These findings are provocative and could potentially change our approach to calculating the ABI when used as an index of cardiovascular risk. However, the findings are limited, because this was a referral population primarily evaluated for potential coronary disease, and the vast majority of subjects were also identified as having underlying coronary disease. Confirmatory studies on the alternative ABI calculation would need to be performed in broader populations.
The implication of these findings is that an abnormal ABI calculation in either extremity with the lower of the tibial vessel pressures seems to be highly correlated with increased cardiovascular risk and mortality. Therefore, in the context of using the ABI as an objective measure to identify subclinical atherosclerosis, even isolated tibial occlusive disease is highly correlated with adverse cardiovascular outcomes. This finding could significantly broaden the utility of the ABI as a risk stratification measure.
Perhaps more important is the general perception of the utility of the ABI. As noted in the preceding text, the U.S. Preventive Services Task Force recommends against ABI screening of asymptomatic populations for concern that the information would lead to inappropriate work-up and excessive use of peripheral procedures (despite no data to support this concern). In contrast, cardiovascular guidelines (TransAtlantic Inter-Society Concensus and American College of Cardiology Foundation/American Heart Association) provide a strong recommendation for ABI screening. The current study further confirms the importance of measuring peripheral hemodynamic status and assessing populations at potential risk to further refine their risk prediction and also appropriately target risk reduction interventions. A limitation of the ABI is that its utility has not been formally tested in a randomized controlled trial with a design that uses ABI as the entry point to assess outcomes. However, in the absence of this information, the current utility as a risk prediction tool is certainly well-established, and that utility has been further validated by the current study.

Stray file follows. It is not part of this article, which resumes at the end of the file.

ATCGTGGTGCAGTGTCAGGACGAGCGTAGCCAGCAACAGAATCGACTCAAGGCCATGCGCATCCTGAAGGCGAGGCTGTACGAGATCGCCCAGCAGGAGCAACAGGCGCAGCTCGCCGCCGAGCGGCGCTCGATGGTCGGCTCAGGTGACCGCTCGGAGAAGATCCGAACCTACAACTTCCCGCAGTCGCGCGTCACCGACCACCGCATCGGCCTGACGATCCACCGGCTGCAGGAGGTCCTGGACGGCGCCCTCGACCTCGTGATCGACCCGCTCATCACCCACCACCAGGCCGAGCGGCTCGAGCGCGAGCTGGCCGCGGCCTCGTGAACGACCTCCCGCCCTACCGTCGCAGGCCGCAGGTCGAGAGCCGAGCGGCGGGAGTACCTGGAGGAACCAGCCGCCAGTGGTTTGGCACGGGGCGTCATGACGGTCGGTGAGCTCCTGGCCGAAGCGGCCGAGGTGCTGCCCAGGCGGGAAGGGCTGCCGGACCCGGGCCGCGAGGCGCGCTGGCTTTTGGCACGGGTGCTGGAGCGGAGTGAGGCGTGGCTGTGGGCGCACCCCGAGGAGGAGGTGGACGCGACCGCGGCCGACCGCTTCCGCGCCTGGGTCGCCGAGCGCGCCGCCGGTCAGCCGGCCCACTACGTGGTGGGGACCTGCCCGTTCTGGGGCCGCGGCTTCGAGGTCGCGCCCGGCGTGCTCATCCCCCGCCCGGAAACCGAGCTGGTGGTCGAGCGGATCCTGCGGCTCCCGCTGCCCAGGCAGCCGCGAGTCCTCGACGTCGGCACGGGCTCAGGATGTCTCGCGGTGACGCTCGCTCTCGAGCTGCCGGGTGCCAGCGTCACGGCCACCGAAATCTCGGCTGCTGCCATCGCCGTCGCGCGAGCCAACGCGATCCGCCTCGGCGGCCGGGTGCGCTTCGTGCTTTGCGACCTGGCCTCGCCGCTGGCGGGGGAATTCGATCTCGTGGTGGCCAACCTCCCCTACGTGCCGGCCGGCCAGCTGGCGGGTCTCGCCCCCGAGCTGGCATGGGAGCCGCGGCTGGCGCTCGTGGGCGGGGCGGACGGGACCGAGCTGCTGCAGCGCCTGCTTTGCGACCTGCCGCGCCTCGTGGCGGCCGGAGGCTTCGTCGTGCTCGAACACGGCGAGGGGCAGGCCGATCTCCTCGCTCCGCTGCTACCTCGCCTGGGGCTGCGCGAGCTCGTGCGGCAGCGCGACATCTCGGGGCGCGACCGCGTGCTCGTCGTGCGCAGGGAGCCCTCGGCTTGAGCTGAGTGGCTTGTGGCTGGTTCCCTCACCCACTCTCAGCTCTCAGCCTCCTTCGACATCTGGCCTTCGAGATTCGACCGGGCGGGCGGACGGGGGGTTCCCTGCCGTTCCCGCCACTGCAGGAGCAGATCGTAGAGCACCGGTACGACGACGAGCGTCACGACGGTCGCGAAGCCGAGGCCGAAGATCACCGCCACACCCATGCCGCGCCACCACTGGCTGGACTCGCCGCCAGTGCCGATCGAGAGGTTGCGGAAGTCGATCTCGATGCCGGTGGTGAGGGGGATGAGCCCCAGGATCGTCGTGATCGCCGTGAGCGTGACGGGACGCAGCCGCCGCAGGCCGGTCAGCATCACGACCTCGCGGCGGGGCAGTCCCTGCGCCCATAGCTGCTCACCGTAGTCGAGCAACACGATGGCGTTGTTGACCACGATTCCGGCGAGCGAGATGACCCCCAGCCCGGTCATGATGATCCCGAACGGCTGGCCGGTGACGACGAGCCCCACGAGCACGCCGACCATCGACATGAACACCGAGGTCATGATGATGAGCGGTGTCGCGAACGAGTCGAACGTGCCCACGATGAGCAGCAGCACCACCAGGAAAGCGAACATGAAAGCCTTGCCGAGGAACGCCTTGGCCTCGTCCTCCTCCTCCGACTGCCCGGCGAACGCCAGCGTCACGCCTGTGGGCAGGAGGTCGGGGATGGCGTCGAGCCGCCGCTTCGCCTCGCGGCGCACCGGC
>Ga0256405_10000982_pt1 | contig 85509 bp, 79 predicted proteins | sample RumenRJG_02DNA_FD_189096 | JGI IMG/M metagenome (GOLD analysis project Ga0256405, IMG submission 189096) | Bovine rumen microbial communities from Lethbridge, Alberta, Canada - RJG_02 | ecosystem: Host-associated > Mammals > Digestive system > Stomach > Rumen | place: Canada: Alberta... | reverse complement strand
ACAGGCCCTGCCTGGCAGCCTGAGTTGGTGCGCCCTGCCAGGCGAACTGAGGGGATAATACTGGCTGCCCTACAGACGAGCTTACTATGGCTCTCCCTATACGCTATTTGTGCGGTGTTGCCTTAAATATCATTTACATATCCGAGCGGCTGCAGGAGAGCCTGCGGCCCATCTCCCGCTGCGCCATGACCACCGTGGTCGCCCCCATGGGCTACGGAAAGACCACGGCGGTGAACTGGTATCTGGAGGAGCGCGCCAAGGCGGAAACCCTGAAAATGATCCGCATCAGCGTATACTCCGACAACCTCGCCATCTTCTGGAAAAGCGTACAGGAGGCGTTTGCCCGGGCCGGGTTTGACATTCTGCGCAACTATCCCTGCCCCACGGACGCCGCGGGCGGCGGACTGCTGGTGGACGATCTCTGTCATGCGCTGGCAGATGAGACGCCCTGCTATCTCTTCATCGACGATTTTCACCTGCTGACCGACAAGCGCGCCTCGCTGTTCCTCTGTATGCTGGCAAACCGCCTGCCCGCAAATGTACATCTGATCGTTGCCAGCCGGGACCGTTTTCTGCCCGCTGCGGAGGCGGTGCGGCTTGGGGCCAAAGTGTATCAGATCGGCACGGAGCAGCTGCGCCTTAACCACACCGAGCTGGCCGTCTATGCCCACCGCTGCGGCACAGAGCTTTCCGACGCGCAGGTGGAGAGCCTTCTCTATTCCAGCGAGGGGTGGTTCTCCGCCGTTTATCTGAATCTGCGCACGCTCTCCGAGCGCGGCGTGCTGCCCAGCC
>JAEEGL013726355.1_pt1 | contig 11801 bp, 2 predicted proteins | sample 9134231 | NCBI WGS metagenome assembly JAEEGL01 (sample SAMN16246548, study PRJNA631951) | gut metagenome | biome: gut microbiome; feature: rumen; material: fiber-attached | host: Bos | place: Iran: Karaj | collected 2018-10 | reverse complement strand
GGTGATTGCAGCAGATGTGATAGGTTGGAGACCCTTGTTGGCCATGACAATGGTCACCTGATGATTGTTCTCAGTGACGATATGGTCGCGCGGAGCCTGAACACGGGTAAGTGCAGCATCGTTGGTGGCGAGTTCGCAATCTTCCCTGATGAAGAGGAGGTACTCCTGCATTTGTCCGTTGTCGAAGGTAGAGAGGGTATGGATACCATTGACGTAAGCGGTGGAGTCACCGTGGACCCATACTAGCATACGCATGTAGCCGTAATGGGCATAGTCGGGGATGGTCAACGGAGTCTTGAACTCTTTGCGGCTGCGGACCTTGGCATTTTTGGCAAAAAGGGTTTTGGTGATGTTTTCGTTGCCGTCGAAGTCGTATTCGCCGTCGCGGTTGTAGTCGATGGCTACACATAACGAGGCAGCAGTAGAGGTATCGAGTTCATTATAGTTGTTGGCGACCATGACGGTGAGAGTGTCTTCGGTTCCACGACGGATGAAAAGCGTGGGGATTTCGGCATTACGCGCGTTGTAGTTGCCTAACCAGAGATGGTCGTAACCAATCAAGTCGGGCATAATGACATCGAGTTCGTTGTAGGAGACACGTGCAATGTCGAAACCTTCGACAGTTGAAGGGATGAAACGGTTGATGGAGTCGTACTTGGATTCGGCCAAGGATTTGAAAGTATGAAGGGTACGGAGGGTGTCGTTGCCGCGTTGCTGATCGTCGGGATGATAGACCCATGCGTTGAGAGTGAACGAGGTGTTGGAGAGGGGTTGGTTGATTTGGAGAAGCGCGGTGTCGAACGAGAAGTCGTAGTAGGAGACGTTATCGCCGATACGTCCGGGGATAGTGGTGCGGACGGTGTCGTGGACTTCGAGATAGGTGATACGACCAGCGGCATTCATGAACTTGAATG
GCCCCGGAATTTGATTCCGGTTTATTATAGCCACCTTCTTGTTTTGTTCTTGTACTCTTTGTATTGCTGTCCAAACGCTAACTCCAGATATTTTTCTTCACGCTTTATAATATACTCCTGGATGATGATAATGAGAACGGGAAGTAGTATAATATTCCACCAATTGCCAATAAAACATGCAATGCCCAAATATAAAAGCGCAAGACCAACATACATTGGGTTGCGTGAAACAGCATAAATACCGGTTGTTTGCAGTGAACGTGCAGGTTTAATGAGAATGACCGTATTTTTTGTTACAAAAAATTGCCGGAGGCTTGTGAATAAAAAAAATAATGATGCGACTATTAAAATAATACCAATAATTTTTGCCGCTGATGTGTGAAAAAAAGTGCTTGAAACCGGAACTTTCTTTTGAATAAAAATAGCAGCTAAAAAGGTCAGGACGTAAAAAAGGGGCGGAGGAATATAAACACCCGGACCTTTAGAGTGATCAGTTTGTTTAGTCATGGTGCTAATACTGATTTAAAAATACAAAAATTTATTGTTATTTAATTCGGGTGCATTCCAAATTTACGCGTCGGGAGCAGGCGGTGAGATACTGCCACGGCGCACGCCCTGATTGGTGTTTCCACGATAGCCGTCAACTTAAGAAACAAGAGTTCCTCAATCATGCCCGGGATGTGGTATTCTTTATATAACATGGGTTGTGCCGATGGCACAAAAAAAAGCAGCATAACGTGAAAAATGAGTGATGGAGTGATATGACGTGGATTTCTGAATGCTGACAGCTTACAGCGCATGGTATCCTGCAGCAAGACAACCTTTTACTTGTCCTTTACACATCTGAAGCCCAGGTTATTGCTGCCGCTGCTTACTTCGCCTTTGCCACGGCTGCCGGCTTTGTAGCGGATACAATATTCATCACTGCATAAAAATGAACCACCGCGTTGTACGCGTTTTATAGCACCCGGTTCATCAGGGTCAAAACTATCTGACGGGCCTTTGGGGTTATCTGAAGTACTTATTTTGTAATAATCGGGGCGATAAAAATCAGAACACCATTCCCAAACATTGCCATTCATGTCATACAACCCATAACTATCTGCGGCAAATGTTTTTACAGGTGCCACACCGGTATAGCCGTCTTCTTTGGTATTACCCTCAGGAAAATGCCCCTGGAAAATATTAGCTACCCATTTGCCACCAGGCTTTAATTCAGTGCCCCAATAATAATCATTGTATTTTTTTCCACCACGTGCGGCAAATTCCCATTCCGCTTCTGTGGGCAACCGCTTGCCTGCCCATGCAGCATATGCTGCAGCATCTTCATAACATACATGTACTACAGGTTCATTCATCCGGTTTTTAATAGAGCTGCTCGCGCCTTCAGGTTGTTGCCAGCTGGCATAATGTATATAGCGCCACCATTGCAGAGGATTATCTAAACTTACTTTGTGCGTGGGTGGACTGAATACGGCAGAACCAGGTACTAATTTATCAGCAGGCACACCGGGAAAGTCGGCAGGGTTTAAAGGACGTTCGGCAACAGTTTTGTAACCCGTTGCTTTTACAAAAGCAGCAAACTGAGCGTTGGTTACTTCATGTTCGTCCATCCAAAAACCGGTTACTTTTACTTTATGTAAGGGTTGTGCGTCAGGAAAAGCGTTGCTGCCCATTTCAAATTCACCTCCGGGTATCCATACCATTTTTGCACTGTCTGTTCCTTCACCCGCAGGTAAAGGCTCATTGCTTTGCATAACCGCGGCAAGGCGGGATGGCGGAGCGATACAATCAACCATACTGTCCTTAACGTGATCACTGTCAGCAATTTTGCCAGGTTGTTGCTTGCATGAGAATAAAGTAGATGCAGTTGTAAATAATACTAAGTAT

↵∗ Editorials published in the Journal of the American College of Cardiology reflect the views of the authors and do not necessarily represent the views of JACC or the American College of Cardiology.
Dr. Hiatt has reported that he has no relationships relevant to the contents of this paper to disclose.